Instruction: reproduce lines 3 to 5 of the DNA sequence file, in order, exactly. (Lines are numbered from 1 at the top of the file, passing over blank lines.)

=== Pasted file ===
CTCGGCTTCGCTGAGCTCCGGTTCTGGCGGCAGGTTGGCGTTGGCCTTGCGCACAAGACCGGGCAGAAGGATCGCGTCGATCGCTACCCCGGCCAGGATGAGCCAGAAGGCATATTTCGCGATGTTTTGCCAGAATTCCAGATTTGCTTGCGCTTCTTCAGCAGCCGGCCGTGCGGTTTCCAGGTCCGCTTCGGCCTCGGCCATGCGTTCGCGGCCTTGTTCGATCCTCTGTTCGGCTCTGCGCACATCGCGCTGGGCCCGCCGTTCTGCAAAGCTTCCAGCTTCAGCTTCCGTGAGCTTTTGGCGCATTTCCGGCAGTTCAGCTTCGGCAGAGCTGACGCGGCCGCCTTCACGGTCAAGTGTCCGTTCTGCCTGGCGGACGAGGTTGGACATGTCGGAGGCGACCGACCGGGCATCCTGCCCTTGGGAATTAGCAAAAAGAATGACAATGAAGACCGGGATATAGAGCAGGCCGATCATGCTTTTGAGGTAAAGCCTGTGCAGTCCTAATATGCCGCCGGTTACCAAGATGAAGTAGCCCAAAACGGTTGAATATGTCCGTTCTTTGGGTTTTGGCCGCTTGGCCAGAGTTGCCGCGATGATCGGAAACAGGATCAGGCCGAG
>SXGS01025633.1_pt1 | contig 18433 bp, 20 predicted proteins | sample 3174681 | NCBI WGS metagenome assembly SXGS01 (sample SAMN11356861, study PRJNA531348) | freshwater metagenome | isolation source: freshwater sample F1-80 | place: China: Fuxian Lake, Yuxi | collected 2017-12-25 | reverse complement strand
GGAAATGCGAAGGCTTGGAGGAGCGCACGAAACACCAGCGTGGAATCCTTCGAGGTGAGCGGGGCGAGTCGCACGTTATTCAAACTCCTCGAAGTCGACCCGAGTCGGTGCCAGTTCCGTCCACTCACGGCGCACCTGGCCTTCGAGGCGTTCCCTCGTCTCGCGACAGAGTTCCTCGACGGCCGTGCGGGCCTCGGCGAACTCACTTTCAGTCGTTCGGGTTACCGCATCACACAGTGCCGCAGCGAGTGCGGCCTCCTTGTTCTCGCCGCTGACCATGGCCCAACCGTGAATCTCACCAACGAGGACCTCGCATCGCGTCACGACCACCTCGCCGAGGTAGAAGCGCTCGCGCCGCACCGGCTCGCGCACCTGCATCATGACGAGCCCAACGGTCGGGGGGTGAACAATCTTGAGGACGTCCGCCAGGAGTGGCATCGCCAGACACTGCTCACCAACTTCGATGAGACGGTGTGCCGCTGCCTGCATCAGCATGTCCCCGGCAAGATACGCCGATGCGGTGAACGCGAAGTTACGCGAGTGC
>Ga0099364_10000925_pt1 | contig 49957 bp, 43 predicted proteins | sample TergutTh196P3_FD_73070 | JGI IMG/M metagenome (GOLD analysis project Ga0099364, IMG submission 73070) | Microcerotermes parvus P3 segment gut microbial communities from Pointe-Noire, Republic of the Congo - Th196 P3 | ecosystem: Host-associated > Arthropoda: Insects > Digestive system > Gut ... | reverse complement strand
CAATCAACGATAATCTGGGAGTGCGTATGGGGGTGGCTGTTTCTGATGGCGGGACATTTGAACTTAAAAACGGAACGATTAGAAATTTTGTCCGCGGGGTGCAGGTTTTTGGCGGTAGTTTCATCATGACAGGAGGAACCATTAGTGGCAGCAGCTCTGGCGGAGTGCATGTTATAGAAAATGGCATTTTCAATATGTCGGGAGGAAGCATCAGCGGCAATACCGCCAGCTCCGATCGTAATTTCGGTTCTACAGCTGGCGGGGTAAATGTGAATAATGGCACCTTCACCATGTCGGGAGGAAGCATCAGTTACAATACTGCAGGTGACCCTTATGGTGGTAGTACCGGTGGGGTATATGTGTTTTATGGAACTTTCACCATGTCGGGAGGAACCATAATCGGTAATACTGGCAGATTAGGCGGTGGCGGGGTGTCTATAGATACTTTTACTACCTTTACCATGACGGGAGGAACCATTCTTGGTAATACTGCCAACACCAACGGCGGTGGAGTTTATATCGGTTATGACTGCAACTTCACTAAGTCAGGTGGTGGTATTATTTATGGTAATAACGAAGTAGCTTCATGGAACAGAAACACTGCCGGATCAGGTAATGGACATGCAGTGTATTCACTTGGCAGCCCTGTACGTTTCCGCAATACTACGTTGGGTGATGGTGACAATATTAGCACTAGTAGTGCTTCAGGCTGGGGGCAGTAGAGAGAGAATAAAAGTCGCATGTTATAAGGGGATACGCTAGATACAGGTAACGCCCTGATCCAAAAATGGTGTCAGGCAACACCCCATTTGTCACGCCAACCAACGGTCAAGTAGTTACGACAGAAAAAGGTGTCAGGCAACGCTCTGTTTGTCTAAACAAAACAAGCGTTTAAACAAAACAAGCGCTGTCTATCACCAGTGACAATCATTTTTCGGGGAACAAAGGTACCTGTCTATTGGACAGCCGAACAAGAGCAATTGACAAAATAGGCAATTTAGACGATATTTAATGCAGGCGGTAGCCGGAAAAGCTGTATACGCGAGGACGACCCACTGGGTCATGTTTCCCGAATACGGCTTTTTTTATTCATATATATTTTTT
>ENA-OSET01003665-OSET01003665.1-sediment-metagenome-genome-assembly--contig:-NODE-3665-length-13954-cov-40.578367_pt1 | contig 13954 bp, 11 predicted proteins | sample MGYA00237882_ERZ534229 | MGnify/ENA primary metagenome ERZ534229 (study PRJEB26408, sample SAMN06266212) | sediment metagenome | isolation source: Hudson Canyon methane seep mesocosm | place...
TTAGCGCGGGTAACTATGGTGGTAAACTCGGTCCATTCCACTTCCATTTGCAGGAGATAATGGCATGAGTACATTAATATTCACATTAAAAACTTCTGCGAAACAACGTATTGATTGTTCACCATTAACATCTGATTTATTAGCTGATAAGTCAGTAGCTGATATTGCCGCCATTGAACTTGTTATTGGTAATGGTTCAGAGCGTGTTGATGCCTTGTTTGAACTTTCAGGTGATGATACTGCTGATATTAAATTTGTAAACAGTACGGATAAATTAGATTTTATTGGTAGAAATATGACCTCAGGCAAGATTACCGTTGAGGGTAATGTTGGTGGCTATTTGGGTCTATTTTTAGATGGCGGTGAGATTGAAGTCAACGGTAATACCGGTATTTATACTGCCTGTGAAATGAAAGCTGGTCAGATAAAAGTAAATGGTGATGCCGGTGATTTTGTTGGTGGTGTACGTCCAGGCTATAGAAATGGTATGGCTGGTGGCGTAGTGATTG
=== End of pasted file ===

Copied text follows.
GGAAATGCGAAGGCTTGGAGGAGCGCACGAAACACCAGCGTGGAATCCTTCGAGGTGAGCGGGGCGAGTCGCACGTTATTCAAACTCCTCGAAGTCGACCCGAGTCGGTGCCAGTTCCGTCCACTCACGGCGCACCTGGCCTTCGAGGCGTTCCCTCGTCTCGCGACAGAGTTCCTCGACGGCCGTGCGGGCCTCGGCGAACTCACTTTCAGTCGTTCGGGTTACCGCATCACACAGTGCCGCAGCGAGTGCGGCCTCCTTGTTCTCGCCGCTGACCATGGCCCAACCGTGAATCTCACCAACGAGGACCTCGCATCGCGTCACGACCACCTCGCCGAGGTAGAAGCGCTCGCGCCGCACCGGCTCGCGCACCTGCATCATGACGAGCCCAACGGTCGGGGGGTGAACAATCTTGAGGACGTCCGCCAGGAGTGGCATCGCCAGACACTGCTCACCAACTTCGATGAGACGGTGTGCCGCTGCCTGCATCAGCATGTCCCCGGCAAGATACGCCGATGCGGTGAACGCGAAGTTACGCGAGTGC
>Ga0099364_10000925_pt1 | contig 49957 bp, 43 predicted proteins | sample TergutTh196P3_FD_73070 | JGI IMG/M metagenome (GOLD analysis project Ga0099364, IMG submission 73070) | Microcerotermes parvus P3 segment gut microbial communities from Pointe-Noire, Republic of the Congo - Th196 P3 | ecosystem: Host-associated > Arthropoda: Insects > Digestive system > Gut ... | reverse complement strand
CAATCAACGATAATCTGGGAGTGCGTATGGGGGTGGCTGTTTCTGATGGCGGGACATTTGAACTTAAAAACGGAACGATTAGAAATTTTGTCCGCGGGGTGCAGGTTTTTGGCGGTAGTTTCATCATGACAGGAGGAACCATTAGTGGCAGCAGCTCTGGCGGAGTGCATGTTATAGAAAATGGCATTTTCAATATGTCGGGAGGAAGCATCAGCGGCAATACCGCCAGCTCCGATCGTAATTTCGGTTCTACAGCTGGCGGGGTAAATGTGAATAATGGCACCTTCACCATGTCGGGAGGAAGCATCAGTTACAATACTGCAGGTGACCCTTATGGTGGTAGTACCGGTGGGGTATATGTGTTTTATGGAACTTTCACCATGTCGGGAGGAACCATAATCGGTAATACTGGCAGATTAGGCGGTGGCGGGGTGTCTATAGATACTTTTACTACCTTTACCATGACGGGAGGAACCATTCTTGGTAATACTGCCAACACCAACGGCGGTGGAGTTTATATCGGTTATGACTGCAACTTCACTAAGTCAGGTGGTGGTATTATTTATGGTAATAACGAAGTAGCTTCATGGAACAGAAACACTGCCGGATCAGGTAATGGACATGCAGTGTATTCACTTGGCAGCCCTGTACGTTTCCGCAATACTACGTTGGGTGATGGTGACAATATTAGCACTAGTAGTGCTTCAGGCTGGGGGCAGTAGAGAGAGAATAAAAGTCGCATGTTATAAGGGGATACGCTAGATACAGGTAACGCCCTGATCCAAAAATGGTGTCAGGCAACACCCCATTTGTCACGCCAACCAACGGTCAAGTAGTTACGACAGAAAAAGGTGTCAGGCAACGCTCTGTTTGTCTAAACAAAACAAGCGTTTAAACAAAACAAGCGCTGTCTATCACCAGTGACAATCATTTTTCGGGGAACAAAGGTACCTGTCTATTGGACAGCCGAACAAGAGCAATTGACAAAATAGGCAATTTAGACGATATTTAATGCAGGCGGTAGCCGGAAAAGCTGTATACGCGAGGACGACCCACTGGGTCATGTTTCCCGAATACGGCTTTTTTTATTCATATATATTTTTT